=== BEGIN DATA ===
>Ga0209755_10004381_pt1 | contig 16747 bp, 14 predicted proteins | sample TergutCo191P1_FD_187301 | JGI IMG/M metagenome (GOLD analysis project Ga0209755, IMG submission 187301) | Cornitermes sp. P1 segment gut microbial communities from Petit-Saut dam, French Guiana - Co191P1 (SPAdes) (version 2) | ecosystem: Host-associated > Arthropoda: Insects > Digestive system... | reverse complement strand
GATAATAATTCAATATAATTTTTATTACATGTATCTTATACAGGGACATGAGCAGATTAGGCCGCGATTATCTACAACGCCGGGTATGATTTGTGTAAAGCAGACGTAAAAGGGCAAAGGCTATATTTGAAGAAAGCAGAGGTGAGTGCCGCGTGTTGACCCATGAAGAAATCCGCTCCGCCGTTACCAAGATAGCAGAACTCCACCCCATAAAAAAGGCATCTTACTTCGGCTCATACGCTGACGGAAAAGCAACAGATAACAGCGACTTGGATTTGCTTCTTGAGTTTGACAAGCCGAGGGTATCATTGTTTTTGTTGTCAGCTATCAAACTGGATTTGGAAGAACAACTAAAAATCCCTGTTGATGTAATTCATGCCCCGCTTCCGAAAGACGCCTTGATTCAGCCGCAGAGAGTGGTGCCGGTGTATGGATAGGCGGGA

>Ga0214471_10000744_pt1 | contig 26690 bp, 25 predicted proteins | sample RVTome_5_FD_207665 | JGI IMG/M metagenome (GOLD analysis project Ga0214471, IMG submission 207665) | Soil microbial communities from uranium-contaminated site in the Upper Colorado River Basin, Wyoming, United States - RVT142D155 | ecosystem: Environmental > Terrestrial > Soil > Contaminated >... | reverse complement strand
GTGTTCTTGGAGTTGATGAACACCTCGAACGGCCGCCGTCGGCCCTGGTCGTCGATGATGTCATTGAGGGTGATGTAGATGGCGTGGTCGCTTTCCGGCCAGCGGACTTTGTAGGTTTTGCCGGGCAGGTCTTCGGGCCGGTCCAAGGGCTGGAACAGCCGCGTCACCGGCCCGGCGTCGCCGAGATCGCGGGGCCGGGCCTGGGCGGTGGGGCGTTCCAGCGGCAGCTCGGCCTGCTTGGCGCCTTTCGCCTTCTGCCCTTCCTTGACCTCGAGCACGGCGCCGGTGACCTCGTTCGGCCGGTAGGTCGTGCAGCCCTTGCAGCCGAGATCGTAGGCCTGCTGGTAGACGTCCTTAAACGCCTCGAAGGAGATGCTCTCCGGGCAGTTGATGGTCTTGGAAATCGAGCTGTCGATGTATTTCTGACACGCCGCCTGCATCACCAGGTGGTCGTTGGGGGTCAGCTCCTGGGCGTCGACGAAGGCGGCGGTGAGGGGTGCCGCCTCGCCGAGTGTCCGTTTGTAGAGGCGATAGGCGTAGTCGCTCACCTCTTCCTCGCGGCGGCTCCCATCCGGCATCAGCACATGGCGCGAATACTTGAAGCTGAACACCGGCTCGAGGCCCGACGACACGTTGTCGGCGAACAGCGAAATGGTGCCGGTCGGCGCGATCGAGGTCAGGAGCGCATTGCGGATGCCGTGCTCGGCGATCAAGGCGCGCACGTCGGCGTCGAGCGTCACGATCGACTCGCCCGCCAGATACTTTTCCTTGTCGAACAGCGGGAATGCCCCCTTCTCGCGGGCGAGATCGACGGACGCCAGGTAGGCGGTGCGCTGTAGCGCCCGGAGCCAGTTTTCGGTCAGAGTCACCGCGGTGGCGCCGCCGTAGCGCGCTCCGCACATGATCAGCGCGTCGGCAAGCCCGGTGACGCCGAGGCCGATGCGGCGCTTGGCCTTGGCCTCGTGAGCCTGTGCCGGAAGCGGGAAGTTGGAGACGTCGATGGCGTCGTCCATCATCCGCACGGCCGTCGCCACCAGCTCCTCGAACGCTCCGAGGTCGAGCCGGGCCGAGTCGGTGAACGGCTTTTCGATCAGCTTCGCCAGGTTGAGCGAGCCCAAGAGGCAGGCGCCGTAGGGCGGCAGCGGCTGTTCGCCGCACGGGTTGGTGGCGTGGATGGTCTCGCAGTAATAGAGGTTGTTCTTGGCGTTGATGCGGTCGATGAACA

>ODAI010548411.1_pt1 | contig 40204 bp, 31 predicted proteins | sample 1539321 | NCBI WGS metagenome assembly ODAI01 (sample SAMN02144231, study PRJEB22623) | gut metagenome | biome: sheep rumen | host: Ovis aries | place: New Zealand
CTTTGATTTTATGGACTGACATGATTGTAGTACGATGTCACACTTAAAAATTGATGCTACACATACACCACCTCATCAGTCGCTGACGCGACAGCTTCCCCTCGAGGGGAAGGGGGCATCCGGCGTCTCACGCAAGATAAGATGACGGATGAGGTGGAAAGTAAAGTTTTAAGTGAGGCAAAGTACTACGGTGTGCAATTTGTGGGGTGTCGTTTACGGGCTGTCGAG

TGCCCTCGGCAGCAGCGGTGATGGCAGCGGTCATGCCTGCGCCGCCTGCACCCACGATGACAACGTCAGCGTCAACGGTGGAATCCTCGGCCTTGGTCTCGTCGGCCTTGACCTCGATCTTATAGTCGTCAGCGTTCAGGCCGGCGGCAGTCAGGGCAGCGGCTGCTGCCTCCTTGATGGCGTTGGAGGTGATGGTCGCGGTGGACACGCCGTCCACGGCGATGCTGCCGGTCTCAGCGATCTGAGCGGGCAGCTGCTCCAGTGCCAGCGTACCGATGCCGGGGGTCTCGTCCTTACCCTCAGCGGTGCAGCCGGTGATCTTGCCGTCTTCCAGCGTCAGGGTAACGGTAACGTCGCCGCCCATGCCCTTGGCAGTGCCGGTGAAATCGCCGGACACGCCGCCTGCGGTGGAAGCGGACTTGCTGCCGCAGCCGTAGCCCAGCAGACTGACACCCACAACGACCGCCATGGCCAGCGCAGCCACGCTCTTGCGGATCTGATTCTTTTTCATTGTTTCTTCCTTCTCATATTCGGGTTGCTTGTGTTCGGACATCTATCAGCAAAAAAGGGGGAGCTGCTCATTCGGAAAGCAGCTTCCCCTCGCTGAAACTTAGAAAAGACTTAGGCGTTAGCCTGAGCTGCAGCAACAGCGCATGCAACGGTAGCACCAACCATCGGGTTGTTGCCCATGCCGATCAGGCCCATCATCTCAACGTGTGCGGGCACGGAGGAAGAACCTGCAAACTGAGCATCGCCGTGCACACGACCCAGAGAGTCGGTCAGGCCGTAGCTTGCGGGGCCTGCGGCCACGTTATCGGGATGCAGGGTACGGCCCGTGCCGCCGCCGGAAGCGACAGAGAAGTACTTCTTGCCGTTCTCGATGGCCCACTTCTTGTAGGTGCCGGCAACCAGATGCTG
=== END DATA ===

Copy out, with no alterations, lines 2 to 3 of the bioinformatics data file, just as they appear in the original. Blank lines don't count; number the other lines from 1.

GATAATAATTCAATATAATTTTTATTACATGTATCTTATACAGGGACATGAGCAGATTAGGCCGCGATTATCTACAACGCCGGGTATGATTTGTGTAAAGCAGACGTAAAAGGGCAAAGGCTATATTTGAAGAAAGCAGAGGTGAGTGCCGCGTGTTGACCCATGAAGAAATCCGCTCCGCCGTTACCAAGATAGCAGAACTCCACCCCATAAAAAAGGCATCTTACTTCGGCTCATACGCTGACGGAAAAGCAACAGATAACAGCGACTTGGATTTGCTTCTTGAGTTTGACAAGCCGAGGGTATCATTGTTTTTGTTGTCAGCTATCAAACTGGATTTGGAAGAACAACTAAAAATCCCTGTTGATGTAATTCATGCCCCGCTTCCGAAAGACGCCTTGATTCAGCCGCAGAGAGTGGTGCCGGTGTATGGATAGGCGGGA

>Ga0214471_10000744_pt1 | contig 26690 bp, 25 predicted proteins | sample RVTome_5_FD_207665 | JGI IMG/M metagenome (GOLD analysis project Ga0214471, IMG submission 207665) | Soil microbial communities from uranium-contaminated site in the Upper Colorado River Basin, Wyoming, United States - RVT142D155 | ecosystem: Environmental > Terrestrial > Soil > Contaminated >... | reverse complement strand